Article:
All In: Teddy Abrams and the Louisville Orchestra in the 21st Century



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Conductor Teddy Abrams has a longstanding connection to Oregon and the Pacific Northwest, as the music director of the Britt Festival. He also the heads the Louisville Orchestra, which has a history that is near-legendary in the realm of recorded music. In the 1950s, the mayor of Louisville, along with like-minded civic leaders, felt that American audiences deserved something that European audiences had enjoyed for centuries: music of their own time. The Louisville Orchestra recorded American music that no other label would touch. They performed it regularly, too, and between those two efforts, effectively changed the landscape of American music. Conductors around the world heard these recordings, and programmed more American music. The positive effects ripple into our own time.

However, we live in a new era, and Abrams, with the Louisville, are once again making new sounds heard. All In is the orchestra’s first recording in at least 20 years. It begins with Unified Field, by Mr. Abrams. The idea behind the piece is that we, as Americans in the 21st century, have access to more music than at any other time in history. As a result, we expose ourselves to a wider range of styles than anyone before us. Unified Field represents the many styles we encounter, but it’s also a musical portrait of America itself. The diversity and experiences that individuals and communities bring to the American cultural experience are expressed in his piece.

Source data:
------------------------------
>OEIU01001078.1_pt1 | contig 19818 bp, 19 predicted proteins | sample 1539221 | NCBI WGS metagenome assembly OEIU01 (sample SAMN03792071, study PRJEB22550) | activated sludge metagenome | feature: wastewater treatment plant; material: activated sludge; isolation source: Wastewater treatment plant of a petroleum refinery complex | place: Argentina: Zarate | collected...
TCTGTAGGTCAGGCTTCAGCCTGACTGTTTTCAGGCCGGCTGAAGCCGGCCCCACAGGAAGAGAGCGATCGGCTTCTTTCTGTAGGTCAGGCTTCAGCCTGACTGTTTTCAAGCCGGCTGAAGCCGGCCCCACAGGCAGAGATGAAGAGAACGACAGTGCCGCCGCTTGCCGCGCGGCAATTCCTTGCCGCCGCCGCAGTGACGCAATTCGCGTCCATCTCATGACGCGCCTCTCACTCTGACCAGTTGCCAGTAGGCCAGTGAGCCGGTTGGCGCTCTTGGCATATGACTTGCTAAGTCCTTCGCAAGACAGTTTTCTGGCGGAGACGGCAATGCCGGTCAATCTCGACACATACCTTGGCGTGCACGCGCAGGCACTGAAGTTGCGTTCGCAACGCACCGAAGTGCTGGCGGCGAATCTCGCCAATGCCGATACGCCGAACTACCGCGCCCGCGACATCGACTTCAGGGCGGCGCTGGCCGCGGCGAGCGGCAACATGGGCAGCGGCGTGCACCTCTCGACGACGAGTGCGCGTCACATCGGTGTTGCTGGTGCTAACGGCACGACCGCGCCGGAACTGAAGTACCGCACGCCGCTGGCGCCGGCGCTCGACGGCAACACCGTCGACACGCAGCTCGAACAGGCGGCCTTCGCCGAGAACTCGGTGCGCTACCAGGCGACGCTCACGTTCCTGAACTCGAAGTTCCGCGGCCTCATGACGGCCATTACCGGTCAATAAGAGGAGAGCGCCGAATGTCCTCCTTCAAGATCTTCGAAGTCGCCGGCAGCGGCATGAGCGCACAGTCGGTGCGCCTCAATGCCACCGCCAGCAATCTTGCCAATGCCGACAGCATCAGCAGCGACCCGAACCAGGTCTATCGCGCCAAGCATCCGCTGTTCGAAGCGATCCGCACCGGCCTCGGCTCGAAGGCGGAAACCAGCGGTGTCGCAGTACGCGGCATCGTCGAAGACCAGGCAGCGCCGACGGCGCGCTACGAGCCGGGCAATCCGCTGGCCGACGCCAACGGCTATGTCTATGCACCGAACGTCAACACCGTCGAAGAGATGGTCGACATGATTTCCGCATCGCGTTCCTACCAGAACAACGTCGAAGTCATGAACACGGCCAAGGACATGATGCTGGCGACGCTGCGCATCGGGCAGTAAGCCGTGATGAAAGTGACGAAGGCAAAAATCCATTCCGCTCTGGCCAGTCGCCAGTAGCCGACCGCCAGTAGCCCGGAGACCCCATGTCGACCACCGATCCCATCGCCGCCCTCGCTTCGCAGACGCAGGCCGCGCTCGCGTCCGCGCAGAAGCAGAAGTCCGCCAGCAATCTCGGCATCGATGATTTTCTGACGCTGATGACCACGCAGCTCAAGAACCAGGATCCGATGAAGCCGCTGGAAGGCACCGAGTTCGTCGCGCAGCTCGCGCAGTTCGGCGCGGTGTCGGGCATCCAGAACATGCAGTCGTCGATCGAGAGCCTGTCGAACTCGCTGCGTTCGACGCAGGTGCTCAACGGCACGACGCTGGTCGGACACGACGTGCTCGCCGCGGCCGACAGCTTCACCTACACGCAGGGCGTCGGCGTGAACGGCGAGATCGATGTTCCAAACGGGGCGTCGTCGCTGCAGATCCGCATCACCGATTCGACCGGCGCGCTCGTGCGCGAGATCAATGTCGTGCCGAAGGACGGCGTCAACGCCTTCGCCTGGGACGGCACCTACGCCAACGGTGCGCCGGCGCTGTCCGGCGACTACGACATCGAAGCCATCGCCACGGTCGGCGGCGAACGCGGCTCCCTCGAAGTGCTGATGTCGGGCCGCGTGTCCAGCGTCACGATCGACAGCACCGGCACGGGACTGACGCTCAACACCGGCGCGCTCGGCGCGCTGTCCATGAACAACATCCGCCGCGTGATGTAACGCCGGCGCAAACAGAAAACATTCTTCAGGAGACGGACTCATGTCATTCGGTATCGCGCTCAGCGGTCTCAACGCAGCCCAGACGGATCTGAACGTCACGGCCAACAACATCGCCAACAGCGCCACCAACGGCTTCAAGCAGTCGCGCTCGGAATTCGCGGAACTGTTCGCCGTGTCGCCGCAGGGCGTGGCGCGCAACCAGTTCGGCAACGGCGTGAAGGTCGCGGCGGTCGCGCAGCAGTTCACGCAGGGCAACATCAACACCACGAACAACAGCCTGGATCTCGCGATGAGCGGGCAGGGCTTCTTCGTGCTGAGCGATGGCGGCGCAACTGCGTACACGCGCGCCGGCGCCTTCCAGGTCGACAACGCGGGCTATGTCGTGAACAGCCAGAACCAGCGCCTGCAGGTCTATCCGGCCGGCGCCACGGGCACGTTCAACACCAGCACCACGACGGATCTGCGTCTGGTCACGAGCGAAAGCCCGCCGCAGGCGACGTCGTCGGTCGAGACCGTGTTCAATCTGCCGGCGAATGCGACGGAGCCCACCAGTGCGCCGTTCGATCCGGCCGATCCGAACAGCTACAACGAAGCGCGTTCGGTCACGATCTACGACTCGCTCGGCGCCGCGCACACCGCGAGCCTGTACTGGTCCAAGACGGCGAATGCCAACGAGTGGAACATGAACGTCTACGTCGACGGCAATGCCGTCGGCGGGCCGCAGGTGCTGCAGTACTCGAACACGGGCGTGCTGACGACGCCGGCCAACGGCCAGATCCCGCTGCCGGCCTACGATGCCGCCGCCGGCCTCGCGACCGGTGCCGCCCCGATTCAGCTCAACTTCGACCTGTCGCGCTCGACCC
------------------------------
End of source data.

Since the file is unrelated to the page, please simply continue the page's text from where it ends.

Abrams bridges the miles between Oregon and Kentucky with another, very special talent: Storm Large. She sings three songs on All In: One by her (A Woman’s Heart); a classic Cole Porter tune (It’s Alright with Me); and one written for her by Abrams: The Long Goodbye. All of them fantastic vehicles for Storm’s unique voice and abilities, and a good case for a musical “Unified Field” theory.

All InAbrams, Louisville Orchestra
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